For this weekend I got 2 guest bloggers (one today and second tomorrow) sharing their thoughts about Cloud Services for BI and DV. I myself published recently  a few articles about this topic, for example here: https://apandre.wordpress.com/2013/08/28/visualization-as-a-service/ and here:

https://apandre.wordpress.com/2013/12/14/spotfire-cloud-pricing/ . My opinions can be different from Guest Bloggers (see my comment below this article). You can find many providers of DV and BI Cloud Services, including Spotfire Cloud, Tableau Online, GoodData, Microstrategy Cloud, Bime, Yellofin, BellaDati, SpreadsheetWEB etc.

Let me introduce my 1st guest blogger for this weekend: Mark Flaherty is Chief Marketing Officer at InetSoft Technology,  a BI (Business Intelligence) software provider founded in 1996, headquartered in Piscataway, New Jersey with over 150 employees worldwide. InetSoft’s flagship BI application Style Intelligence enables self-service  BI spanning dashboarding, reporting and visual analysis for enterprises and technology providers. The server-based application includes a data mashup engine for combining data from almost any data source and browser-based design tools that power users and developers can use to quickly create interactive DV (Data Visualizations).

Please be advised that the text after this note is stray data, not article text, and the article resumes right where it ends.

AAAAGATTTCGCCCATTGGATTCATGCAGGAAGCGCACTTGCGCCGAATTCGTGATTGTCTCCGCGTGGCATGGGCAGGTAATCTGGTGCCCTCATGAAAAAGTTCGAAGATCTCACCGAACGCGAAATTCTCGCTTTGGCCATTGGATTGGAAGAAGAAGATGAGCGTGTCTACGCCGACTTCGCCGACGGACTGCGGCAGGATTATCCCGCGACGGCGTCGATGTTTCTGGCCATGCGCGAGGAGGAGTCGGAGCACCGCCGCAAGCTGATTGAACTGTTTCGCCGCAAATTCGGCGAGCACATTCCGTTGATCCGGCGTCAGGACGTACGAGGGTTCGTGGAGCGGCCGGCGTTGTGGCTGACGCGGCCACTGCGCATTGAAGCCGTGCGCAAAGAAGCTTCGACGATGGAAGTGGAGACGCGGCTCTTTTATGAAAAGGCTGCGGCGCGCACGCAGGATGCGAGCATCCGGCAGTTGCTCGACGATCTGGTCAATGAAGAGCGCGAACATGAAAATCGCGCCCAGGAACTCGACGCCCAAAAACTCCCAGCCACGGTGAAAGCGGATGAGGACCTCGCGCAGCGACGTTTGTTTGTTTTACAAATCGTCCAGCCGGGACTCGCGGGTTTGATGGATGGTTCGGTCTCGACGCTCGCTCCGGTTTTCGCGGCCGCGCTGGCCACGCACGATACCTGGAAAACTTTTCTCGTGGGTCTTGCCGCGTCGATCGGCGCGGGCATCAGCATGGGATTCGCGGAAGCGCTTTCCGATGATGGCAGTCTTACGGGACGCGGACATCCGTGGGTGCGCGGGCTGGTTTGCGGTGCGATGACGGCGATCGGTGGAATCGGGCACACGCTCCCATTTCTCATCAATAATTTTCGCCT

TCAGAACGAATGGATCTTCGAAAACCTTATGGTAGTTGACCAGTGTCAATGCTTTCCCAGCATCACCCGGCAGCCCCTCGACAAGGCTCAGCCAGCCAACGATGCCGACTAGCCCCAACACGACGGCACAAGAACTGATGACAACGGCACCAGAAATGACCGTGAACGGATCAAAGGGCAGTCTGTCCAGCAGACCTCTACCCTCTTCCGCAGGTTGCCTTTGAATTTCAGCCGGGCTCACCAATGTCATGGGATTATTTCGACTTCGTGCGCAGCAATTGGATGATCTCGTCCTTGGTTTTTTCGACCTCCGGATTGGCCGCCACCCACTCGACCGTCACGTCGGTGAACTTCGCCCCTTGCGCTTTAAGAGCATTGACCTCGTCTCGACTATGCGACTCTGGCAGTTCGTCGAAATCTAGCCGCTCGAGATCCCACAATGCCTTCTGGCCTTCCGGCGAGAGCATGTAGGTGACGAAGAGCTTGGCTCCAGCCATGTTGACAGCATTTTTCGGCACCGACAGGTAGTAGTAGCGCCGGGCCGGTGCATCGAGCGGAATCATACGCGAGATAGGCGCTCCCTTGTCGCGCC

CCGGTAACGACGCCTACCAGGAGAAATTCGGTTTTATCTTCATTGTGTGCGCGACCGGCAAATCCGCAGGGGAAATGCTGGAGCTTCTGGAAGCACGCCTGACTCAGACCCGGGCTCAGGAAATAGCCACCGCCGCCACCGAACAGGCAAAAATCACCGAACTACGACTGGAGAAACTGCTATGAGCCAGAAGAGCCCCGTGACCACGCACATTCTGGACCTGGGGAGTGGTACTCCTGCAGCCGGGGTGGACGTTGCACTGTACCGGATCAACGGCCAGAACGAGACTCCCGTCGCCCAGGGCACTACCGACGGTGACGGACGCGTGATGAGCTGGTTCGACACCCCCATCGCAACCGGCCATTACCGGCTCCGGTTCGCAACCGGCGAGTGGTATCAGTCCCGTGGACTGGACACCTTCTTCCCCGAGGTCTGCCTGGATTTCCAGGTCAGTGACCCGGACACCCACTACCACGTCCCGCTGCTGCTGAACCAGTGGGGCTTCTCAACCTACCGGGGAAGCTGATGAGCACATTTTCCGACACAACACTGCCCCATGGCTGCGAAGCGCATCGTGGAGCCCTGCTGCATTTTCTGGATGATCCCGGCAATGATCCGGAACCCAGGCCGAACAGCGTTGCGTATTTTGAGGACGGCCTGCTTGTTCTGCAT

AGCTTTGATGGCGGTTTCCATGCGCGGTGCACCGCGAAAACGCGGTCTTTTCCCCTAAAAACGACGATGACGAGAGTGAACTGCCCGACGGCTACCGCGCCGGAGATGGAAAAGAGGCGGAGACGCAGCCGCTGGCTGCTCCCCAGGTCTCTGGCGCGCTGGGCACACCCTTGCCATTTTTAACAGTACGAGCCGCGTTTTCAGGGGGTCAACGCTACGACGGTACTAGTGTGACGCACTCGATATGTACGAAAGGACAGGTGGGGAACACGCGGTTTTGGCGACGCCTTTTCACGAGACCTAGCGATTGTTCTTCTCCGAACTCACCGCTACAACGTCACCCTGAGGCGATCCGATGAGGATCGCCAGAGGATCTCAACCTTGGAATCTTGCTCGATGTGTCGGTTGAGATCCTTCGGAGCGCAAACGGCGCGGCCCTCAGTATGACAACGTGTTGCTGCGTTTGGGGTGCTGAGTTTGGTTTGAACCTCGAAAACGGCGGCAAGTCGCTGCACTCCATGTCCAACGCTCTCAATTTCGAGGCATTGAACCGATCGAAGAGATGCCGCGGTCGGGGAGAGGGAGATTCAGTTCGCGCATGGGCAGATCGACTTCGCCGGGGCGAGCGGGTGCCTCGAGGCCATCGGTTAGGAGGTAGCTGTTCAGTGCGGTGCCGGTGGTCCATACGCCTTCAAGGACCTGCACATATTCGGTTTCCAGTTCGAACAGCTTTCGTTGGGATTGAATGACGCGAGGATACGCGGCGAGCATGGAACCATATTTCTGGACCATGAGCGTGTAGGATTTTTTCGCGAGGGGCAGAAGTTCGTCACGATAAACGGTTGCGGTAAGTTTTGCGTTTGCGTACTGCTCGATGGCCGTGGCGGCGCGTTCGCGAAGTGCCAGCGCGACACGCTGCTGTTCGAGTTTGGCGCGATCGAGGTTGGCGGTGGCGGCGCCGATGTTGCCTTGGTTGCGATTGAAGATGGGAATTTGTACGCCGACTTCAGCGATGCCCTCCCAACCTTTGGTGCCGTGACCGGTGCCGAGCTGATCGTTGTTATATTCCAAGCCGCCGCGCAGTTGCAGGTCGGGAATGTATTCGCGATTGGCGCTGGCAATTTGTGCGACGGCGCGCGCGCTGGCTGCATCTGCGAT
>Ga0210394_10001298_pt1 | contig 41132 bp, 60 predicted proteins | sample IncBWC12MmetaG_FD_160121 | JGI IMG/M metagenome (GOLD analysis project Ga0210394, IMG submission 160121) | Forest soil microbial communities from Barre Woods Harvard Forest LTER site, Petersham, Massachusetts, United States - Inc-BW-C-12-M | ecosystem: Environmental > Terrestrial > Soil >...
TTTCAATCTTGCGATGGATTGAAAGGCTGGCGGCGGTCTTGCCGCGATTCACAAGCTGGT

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Are public BI cloud services really going to overtake the traditional on-premise deployment of BI tools?

(Author: Mark Flaherty. Text below contains Mark’s opinions and they can be different from opinions expressed on this blog).

It’s been six years since public BI cloud services came to be. Originally termed SaaS BI, public BI cloud services refers to commercial service providers who host a BI application in the public cloud that accesses corporate data housed in the corporate private cloud and/or other application providers’ networks. As recently as last month, an industry report from TechNavio said, “the traditional on-premise deployment of BI tools is slowly being taken over by single and multi-tenant hosted SaaS.” I have a feeling this is another one of those projections that copies a historical growth rate forward for the next five years. If you do that with any new offering that starts from zero, you will always project it to dominate a marketplace, right?

I thought it would be interesting to discuss why I think this won’t happen.

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In general, there is one legitimate driving force for why companies look to cloud solutions that helps drive the demand for cloud BI services specifically: outsourcing of IT. The types of companies for whom this makes the most sense are small businesses. They have little or no IT staff to set up and support enterprise software, and they also have limited cap-ex budgets so software rentals fit their cash flow structure better. While this is where most of the success for cloud BI has happened, this is only a market segment opportunity. By no means do small companies dominate the IT marketplace.